You will find an introduction and outline to Deuteronomy, here.
A prayer to use before reading:
God of mercy, you promised never to break your covenant with us. Amid all the changing words of our generation, speak your eternal Word that does not change. Then may we respond to your gracious promises with faithful obedient lives; through our Lord Jesus Christ. Amen. (from the Book of Common Worship)
I. Deuteronomy 1:1-2:29 Introduction to Israel’s Story
II. Deuteronomy 4:1-11:32 The Commandments of God
III. Deuteronomy 12:1-26:19 The Deuteronomic Law Code
F. 23:1-25:19 Matters of General Conduct:
23:1-18 The Boundaries of the Community: Because Israel had specific promises and tasks for its members, knowing who was a member of the community mattered. As extended families became larger, Israel needed a way to determine who was a member of the community. Scholars think that some of this concern over boundaries reflects anxiety over the large scale movement of people especially after the fall of Jerusalem. Military camps, because of Israel’s understanding of war, needed to be places where God was present. Hence the concern for what happens there. The rule protecting slaves (v.15-16) is surprising. In other societies, slaves were to be returned to their masters. Cultic prostitution was common in the ancient near east. What is interesting here, is that the practice of cult prostitution is assumed. Israelites are forbidden from temple prostitution and the wages from that activity cannot be used in the Temple but the practice is not outlawed entirely.
23:19-25:4 Justice and Compassion in the Community: As civilization developed and Israel moves from tribal groups and a tribal economy to cities and an more complex economy, new rules need to be developed to hold Israel to its traditional protection of the poor, widows, orphans and aliens. These laws try to balance necessary commercial practices with the well being of the poor and marginalized. There are a few of these laws that are difficult for us to understand, such as 24:1-4. Commentators are not sure why this is important. The law which exempts the newly married from military service reflects both the importance of marriage and the importance of children so the father’s household would continue. One generation was not expected to sacrifice their future. Mill stones were basic household utensils. Without them households could not support themselves and would need to beg. In this section there are several laws concerning loans. The concern is not so much for the person who loans the money as it is to preserve the dignity and ability of the poor person to support themselves. Verses 16-18 put limits on revenge killings. Notice the concern for the poor, widowed, orphaned and even animals.
25:5-19 Protecting the Family: Verses 5-10 concern levirate marriage. Again there is a concern to balance competing interests. A childless widow would be in serious financial straits, but on the other hand, providing an heir for his brother could could the surviving brother’s property and status to be reduced. Commentators point out that levirate marriage was probably not practiced very often. If it had been, the problem of destitute widows would not be a continuing concern in the Old Testament. Verses 11-12, commentators think that this law refers to a situation where injury which prevents procreation is what the law is concerned about, not simply immodesty. Honest weights matter. The remarks about Amalekites refers to Exodus 17:8-17, but may reflect a situation where the Amalekites were once again a threat.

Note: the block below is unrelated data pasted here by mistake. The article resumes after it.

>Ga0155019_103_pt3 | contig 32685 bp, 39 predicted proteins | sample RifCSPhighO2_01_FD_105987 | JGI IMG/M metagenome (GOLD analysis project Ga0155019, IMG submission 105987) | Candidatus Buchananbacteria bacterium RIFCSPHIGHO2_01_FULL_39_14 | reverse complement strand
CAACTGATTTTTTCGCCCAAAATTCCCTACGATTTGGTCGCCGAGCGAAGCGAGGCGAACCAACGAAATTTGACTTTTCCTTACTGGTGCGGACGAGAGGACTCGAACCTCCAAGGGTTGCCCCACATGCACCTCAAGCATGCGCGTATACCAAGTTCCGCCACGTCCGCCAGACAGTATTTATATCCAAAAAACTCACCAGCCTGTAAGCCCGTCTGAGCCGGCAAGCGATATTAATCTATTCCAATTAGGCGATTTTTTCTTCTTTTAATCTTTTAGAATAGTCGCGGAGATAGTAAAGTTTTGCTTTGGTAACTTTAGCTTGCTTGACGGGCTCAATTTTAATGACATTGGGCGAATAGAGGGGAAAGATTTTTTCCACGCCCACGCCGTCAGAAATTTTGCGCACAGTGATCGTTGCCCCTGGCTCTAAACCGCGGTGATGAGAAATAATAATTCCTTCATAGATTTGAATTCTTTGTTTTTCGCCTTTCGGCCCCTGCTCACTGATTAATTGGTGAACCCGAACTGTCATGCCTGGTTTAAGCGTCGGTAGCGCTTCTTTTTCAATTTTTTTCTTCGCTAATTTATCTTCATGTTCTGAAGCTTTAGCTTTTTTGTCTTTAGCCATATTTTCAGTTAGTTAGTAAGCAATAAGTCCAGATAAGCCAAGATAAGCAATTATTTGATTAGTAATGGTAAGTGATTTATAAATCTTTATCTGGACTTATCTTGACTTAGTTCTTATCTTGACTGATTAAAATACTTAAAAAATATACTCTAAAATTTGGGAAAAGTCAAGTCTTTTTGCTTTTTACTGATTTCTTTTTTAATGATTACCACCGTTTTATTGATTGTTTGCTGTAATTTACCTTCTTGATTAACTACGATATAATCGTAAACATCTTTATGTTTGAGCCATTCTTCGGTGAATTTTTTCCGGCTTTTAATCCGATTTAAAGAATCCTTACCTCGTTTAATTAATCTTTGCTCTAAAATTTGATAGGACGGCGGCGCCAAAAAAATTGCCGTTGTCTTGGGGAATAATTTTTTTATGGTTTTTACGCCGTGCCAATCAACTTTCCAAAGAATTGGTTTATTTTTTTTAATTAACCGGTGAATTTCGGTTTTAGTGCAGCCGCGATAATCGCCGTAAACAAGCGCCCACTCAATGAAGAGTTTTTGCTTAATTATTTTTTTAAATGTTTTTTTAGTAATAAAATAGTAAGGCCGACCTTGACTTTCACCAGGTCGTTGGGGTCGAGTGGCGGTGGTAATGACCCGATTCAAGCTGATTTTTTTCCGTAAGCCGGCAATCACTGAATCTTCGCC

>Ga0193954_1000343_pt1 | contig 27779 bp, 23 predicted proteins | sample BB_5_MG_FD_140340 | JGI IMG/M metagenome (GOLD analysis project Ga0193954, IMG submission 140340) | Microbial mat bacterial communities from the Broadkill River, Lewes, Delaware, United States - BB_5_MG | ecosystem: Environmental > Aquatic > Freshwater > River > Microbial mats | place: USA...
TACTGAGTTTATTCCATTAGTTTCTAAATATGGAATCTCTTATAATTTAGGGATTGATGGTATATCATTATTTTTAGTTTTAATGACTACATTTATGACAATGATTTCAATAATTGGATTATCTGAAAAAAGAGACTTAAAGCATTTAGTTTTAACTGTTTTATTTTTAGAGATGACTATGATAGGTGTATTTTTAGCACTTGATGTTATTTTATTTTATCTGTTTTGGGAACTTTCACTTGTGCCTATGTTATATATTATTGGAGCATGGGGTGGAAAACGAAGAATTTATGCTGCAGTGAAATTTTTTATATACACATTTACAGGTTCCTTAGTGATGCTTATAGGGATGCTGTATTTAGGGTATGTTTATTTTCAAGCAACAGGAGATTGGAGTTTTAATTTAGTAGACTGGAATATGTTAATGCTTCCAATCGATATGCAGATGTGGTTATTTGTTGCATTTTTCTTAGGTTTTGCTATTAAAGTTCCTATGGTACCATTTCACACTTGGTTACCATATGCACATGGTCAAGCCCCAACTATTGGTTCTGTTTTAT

Often the laws of Deuteronomy are characterized as trivial or obscure or meaningless. But the laws we have read today, while culturally conditioned, seem to uphold some important values. What does this section of the Law hold as valuable?
Read More About It.
The following are several good general reference works to aid your reading of the Torah.
Anderson, Bernhard W. “Leviticus” in The New Oxford Annotated Bible with the Apocryphal/Deuterocanonical Books Metzger, Bruce M., Roland E. Murphy, eds.(New York: Oxford University Press) 1994.
Anderson, Bernhard W., Katheryn Pfister Darr, Understanding the Old Testament Abridged fourth Edition. (Upper Saddle River,New Jersey: Prentice Hall) 1998.
Clements, Ronald E. “The Book of Deuteronomy”, in The New Interpreter’s Bible, Volume 2 Keck, Leander E., ed. (Nashville”Abingdon Press) 1994.
Hallo, William W. “Deuteronomy and Ancient Near Eastern Literature” in The Torah: A Modern Commentary Plaut, W. Gunther, ed. (New York: Union of American Hebrew Congregations) 1981.
Nelson, Richard D. “Deuteronomy” in HarperCollins Bible Commentary Mays, James L. ed.(San Francisco: HarperSanFrancisco) 2000.
Plaut, W. Gunther “Deuteronomy” in The Torah: A Modern Commentary Plaut, W. Gunther, ed. (New York: Union of American Hebrew Congregations) 1981.
“Weinberg, Dudley, Gunther Plaut, “Introducing Deuteronomy” in The Torah: A Modern Commentary Plaut, W. Gunther, ed. (New York: Union of American Hebrew Congregations) 1981.